I know very little about Rooftops of Tehran, but it's about "growing up in an Iran headed toward revolution". Really, what else do you need? It sounds fascinating.
I won this book courtesy of a competition at Savvy Verse and Wit
I won The sister, a debut novel by Poppy Adams, in a competition at Need more bookshelves.
The story follows Ginny, a woman living in her childhood home, a sprawling Victorian house, whose life centres around her moths and the "ghosts of her past". But when her sister Vivien returns to their home, "dark, unspoken secrets rise, disrupting Ginny's ordered life and threatening the family's fragile peace....This [is] a disquieting story of two sisters and the ties that bind — sometimes a little too tightly." (Summary adapted from the backcover copy)
I won Comfort food by Kate Jacobs, from Need more bookshelves as well! This is another story about a woman teetering on middle age. Gus, the host of a TV cooking show, is struggling not only with the big "Five-Oh" approaching, but with being forced to work with a beautiful bee-yatch to boost ratings; with two demanding daughters at home; and with, of course, some attractive man. (I'm going to assume Gus is single. But of course, heroines always are. Why aren't there ever any heroines who start and end books in a happy, stable relationship, and who just have other issues in their lives?) (Even in the Shopaholic series, once the heroine gets together with her man, their relationship is threatened in every single book. It gets old fast.)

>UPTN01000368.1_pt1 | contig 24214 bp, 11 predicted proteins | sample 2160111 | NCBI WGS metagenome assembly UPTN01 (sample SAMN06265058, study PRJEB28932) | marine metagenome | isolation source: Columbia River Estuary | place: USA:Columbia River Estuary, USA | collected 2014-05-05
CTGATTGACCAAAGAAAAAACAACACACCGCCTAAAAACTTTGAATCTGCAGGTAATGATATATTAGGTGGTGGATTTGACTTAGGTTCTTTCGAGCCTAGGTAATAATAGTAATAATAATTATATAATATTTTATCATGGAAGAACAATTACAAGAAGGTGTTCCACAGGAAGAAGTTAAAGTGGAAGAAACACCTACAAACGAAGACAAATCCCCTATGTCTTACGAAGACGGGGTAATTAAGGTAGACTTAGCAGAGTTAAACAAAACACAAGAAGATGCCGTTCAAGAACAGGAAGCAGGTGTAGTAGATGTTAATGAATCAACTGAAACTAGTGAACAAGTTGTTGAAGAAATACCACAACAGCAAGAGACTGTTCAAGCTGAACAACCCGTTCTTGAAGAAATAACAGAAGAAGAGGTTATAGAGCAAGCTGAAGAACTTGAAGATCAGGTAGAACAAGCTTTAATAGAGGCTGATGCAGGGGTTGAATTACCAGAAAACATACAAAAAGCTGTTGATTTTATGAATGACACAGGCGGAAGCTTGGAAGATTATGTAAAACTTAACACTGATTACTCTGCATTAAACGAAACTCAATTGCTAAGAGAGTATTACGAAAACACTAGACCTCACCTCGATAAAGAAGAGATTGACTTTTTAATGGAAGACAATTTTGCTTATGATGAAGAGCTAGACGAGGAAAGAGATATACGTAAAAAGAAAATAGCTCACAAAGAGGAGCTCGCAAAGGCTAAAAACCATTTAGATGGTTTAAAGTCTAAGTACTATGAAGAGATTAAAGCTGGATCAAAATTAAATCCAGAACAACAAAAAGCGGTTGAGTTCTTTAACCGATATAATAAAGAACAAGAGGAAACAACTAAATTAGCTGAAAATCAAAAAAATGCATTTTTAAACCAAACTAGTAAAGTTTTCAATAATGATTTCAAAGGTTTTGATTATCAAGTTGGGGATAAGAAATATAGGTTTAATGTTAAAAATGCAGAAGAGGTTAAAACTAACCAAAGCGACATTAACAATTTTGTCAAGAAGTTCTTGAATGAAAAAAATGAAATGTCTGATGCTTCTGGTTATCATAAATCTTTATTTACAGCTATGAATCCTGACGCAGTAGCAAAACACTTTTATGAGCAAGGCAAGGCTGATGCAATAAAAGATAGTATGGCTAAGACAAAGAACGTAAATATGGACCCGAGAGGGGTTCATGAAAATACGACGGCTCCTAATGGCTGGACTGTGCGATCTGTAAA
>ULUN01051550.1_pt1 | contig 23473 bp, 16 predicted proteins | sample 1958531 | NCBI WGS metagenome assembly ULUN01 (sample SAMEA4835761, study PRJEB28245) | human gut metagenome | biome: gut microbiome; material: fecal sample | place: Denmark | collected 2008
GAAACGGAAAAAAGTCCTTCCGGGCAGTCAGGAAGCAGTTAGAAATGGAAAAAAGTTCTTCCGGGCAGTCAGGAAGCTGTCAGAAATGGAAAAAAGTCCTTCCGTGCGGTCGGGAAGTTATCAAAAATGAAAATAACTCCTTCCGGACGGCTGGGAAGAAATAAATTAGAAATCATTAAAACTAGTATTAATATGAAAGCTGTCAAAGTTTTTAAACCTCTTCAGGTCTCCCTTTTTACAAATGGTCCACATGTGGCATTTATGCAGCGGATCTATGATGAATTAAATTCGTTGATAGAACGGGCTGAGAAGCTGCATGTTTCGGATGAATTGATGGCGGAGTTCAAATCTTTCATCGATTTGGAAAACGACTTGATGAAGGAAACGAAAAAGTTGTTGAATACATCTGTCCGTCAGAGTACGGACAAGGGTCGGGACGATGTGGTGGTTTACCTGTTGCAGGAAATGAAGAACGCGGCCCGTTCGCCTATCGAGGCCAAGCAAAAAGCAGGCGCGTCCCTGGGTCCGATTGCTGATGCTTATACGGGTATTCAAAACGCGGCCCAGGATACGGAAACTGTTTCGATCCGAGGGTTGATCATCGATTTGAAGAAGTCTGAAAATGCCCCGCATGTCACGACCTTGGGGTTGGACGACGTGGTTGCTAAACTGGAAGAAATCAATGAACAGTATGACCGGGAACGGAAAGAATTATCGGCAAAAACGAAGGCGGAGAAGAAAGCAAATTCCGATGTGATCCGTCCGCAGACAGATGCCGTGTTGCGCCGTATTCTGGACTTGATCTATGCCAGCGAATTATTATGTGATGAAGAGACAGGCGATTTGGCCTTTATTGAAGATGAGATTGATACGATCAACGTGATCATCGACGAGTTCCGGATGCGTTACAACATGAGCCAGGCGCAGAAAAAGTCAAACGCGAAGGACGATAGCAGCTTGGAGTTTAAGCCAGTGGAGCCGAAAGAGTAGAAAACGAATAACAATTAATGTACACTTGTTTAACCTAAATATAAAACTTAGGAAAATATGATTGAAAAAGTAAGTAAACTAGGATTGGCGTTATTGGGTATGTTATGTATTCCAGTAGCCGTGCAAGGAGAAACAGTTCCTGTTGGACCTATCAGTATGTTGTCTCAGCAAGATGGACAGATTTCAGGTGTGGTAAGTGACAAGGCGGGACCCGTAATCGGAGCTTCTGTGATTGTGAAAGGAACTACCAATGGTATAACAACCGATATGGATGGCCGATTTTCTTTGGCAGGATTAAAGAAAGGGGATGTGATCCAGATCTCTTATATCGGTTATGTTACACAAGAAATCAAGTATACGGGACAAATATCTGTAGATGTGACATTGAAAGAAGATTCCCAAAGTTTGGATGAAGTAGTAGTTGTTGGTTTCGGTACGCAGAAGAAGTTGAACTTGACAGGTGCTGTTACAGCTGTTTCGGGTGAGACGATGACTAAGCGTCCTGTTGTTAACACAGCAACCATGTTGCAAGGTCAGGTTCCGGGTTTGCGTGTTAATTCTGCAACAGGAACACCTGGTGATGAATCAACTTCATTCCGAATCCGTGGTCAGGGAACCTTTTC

Pretties is the second book in the Uglies series. Basically, I read Uglies on Sunday, and ordered the next two books in the series on Monday. I got this on Wednesday, and finished it at lunch-time the next day. Review to follow.
I started Specials — the third book in the Uglies series — as soon as I got home from work on Thursday, and finished it before 8pm that night. It's not that skinny a book, so I was slightly surprised at how little time it took me to read it. Again: review to follow. These two books weren't as good as Uglies, though. (But if you read Uglies, you're probably going to have to read the other two anyway, just to find out what happens. Just warnin' ya.)
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